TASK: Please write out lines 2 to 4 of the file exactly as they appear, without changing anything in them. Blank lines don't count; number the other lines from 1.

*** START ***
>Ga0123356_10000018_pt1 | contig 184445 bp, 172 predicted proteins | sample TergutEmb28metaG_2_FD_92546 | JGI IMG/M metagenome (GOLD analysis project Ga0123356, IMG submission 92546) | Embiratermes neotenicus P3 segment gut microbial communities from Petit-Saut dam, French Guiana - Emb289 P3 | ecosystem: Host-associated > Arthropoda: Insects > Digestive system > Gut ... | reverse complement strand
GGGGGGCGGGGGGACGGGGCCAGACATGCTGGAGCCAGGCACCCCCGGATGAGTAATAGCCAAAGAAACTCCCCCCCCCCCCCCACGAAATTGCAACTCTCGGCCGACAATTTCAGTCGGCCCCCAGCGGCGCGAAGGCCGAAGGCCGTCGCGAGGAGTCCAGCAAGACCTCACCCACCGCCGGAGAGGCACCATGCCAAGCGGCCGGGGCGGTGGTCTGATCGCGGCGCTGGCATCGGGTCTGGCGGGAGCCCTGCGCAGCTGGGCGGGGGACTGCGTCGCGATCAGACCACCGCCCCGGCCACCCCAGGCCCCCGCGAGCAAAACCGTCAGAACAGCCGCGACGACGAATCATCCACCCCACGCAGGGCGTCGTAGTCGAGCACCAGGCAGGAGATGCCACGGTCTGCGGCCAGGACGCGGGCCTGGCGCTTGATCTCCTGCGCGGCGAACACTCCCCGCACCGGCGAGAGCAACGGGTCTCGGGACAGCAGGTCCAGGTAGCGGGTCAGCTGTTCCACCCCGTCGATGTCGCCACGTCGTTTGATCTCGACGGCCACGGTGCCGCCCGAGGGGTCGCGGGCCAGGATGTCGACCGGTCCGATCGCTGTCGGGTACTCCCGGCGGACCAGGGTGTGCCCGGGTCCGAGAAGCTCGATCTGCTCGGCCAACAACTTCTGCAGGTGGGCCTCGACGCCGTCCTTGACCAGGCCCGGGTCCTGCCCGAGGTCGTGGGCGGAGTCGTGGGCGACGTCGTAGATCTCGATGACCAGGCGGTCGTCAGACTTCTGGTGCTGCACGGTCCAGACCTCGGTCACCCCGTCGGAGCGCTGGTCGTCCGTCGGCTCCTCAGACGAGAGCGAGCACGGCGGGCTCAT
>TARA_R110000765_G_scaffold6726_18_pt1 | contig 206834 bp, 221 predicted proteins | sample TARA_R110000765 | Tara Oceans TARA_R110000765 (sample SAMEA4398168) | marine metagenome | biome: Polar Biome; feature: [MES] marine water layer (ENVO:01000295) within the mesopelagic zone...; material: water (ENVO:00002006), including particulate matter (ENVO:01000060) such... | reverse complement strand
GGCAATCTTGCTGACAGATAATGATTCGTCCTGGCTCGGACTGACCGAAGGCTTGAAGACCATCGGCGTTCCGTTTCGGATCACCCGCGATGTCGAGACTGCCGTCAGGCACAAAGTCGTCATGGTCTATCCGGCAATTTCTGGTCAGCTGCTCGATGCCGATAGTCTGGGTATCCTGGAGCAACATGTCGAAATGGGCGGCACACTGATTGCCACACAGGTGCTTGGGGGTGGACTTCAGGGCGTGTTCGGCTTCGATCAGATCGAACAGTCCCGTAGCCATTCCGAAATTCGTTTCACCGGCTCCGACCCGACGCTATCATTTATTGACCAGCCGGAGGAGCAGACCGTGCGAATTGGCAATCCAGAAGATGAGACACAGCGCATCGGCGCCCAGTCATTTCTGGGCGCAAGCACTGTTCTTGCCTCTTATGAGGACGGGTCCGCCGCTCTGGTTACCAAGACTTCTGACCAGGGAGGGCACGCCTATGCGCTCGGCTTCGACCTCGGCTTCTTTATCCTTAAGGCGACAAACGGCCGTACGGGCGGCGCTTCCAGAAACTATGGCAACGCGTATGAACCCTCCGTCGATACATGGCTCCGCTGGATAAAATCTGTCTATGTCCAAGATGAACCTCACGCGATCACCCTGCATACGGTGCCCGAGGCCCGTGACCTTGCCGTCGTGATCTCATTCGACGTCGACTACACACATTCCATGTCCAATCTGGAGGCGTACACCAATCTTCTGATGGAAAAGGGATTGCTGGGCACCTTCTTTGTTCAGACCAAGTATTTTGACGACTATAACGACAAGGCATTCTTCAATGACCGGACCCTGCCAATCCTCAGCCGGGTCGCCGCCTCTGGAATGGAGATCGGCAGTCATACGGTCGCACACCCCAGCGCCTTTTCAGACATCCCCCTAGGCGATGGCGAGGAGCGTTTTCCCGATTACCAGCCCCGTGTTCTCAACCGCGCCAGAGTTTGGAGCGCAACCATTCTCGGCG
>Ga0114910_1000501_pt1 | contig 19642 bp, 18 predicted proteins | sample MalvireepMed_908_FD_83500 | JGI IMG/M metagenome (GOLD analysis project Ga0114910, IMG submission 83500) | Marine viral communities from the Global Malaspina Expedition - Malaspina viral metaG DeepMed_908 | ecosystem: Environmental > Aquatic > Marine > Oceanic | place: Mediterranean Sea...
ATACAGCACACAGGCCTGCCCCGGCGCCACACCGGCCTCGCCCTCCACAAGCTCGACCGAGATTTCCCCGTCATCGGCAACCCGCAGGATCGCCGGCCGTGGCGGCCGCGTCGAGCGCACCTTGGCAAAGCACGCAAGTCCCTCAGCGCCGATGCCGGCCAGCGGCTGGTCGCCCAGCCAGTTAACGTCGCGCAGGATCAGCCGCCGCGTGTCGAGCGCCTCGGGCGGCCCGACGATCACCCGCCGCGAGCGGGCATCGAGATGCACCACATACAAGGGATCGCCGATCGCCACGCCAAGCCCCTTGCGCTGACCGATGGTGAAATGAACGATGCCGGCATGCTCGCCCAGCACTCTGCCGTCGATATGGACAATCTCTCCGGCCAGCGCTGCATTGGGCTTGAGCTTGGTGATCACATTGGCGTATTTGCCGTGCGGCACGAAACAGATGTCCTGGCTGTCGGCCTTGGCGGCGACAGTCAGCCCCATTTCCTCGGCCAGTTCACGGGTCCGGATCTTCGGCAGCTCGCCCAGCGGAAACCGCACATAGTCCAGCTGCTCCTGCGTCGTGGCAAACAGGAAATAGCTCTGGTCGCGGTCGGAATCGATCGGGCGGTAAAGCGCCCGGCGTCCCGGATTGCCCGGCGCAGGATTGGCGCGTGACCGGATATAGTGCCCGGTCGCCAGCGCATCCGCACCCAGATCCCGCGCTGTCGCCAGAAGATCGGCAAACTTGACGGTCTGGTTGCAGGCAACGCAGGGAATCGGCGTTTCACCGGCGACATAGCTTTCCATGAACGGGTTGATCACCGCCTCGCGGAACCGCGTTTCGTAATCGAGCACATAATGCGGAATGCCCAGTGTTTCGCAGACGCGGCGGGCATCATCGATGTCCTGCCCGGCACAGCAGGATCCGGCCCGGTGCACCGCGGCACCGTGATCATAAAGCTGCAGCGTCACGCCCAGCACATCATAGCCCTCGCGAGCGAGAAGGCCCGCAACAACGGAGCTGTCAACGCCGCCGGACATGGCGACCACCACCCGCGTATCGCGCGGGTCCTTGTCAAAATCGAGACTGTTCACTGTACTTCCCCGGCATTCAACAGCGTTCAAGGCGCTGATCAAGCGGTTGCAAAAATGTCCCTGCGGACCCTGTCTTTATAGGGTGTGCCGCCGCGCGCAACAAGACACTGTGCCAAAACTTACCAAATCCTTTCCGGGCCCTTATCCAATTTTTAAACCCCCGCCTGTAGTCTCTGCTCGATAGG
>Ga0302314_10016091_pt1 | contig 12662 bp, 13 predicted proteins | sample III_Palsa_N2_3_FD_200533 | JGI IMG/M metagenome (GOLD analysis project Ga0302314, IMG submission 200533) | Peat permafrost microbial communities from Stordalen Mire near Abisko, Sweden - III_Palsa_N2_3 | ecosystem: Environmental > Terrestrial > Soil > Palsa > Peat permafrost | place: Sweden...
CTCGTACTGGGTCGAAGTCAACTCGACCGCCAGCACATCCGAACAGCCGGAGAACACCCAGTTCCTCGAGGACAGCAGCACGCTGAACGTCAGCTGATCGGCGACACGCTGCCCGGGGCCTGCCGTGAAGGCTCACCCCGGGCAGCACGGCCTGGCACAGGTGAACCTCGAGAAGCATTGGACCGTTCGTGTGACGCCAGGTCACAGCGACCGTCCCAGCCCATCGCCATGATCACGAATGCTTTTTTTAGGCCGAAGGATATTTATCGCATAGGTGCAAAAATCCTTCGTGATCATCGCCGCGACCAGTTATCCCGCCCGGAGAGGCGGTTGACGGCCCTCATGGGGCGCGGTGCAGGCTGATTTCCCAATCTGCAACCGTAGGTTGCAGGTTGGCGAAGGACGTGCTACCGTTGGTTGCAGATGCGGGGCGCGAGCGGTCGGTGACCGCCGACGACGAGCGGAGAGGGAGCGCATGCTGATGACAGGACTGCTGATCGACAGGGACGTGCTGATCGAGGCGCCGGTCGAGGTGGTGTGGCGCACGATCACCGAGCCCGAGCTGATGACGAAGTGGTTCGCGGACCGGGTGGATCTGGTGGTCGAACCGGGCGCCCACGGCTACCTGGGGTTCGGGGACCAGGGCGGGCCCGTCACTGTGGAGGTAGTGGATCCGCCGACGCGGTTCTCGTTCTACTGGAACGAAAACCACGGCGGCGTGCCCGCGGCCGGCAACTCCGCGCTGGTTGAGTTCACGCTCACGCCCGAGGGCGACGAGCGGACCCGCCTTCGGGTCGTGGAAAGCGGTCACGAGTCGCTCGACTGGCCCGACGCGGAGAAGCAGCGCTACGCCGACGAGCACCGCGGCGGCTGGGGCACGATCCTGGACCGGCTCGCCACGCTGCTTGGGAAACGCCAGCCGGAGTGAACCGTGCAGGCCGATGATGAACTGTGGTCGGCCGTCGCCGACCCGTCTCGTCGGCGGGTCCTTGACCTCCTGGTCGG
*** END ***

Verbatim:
GGGGGGCGGGGGGACGGGGCCAGACATGCTGGAGCCAGGCACCCCCGGATGAGTAATAGCCAAAGAAACTCCCCCCCCCCCCCCACGAAATTGCAACTCTCGGCCGACAATTTCAGTCGGCCCCCAGCGGCGCGAAGGCCGAAGGCCGTCGCGAGGAGTCCAGCAAGACCTCACCCACCGCCGGAGAGGCACCATGCCAAGCGGCCGGGGCGGTGGTCTGATCGCGGCGCTGGCATCGGGTCTGGCGGGAGCCCTGCGCAGCTGGGCGGGGGACTGCGTCGCGATCAGACCACCGCCCCGGCCACCCCAGGCCCCCGCGAGCAAAACCGTCAGAACAGCCGCGACGACGAATCATCCACCCCACGCAGGGCGTCGTAGTCGAGCACCAGGCAGGAGATGCCACGGTCTGCGGCCAGGACGCGGGCCTGGCGCTTGATCTCCTGCGCGGCGAACACTCCCCGCACCGGCGAGAGCAACGGGTCTCGGGACAGCAGGTCCAGGTAGCGGGTCAGCTGTTCCACCCCGTCGATGTCGCCACGTCGTTTGATCTCGACGGCCACGGTGCCGCCCGAGGGGTCGCGGGCCAGGATGTCGACCGGTCCGATCGCTGTCGGGTACTCCCGGCGGACCAGGGTGTGCCCGGGTCCGAGAAGCTCGATCTGCTCGGCCAACAACTTCTGCAGGTGGGCCTCGACGCCGTCCTTGACCAGGCCCGGGTCCTGCCCGAGGTCGTGGGCGGAGTCGTGGGCGACGTCGTAGATCTCGATGACCAGGCGGTCGTCAGACTTCTGGTGCTGCACGGTCCAGACCTCGGTCACCCCGTCGGAGCGCTGGTCGTCCGTCGGCTCCTCAGACGAGAGCGAGCACGGCGGGCTCAT
>TARA_R110000765_G_scaffold6726_18_pt1 | contig 206834 bp, 221 predicted proteins | sample TARA_R110000765 | Tara Oceans TARA_R110000765 (sample SAMEA4398168) | marine metagenome | biome: Polar Biome; feature: [MES] marine water layer (ENVO:01000295) within the mesopelagic zone...; material: water (ENVO:00002006), including particulate matter (ENVO:01000060) such... | reverse complement strand
GGCAATCTTGCTGACAGATAATGATTCGTCCTGGCTCGGACTGACCGAAGGCTTGAAGACCATCGGCGTTCCGTTTCGGATCACCCGCGATGTCGAGACTGCCGTCAGGCACAAAGTCGTCATGGTCTATCCGGCAATTTCTGGTCAGCTGCTCGATGCCGATAGTCTGGGTATCCTGGAGCAACATGTCGAAATGGGCGGCACACTGATTGCCACACAGGTGCTTGGGGGTGGACTTCAGGGCGTGTTCGGCTTCGATCAGATCGAACAGTCCCGTAGCCATTCCGAAATTCGTTTCACCGGCTCCGACCCGACGCTATCATTTATTGACCAGCCGGAGGAGCAGACCGTGCGAATTGGCAATCCAGAAGATGAGACACAGCGCATCGGCGCCCAGTCATTTCTGGGCGCAAGCACTGTTCTTGCCTCTTATGAGGACGGGTCCGCCGCTCTGGTTACCAAGACTTCTGACCAGGGAGGGCACGCCTATGCGCTCGGCTTCGACCTCGGCTTCTTTATCCTTAAGGCGACAAACGGCCGTACGGGCGGCGCTTCCAGAAACTATGGCAACGCGTATGAACCCTCCGTCGATACATGGCTCCGCTGGATAAAATCTGTCTATGTCCAAGATGAACCTCACGCGATCACCCTGCATACGGTGCCCGAGGCCCGTGACCTTGCCGTCGTGATCTCATTCGACGTCGACTACACACATTCCATGTCCAATCTGGAGGCGTACACCAATCTTCTGATGGAAAAGGGATTGCTGGGCACCTTCTTTGTTCAGACCAAGTATTTTGACGACTATAACGACAAGGCATTCTTCAATGACCGGACCCTGCCAATCCTCAGCCGGGTCGCCGCCTCTGGAATGGAGATCGGCAGTCATACGGTCGCACACCCCAGCGCCTTTTCAGACATCCCCCTAGGCGATGGCGAGGAGCGTTTTCCCGATTACCAGCCCCGTGTTCTCAACCGCGCCAGAGTTTGGAGCGCAACCATTCTCGGCG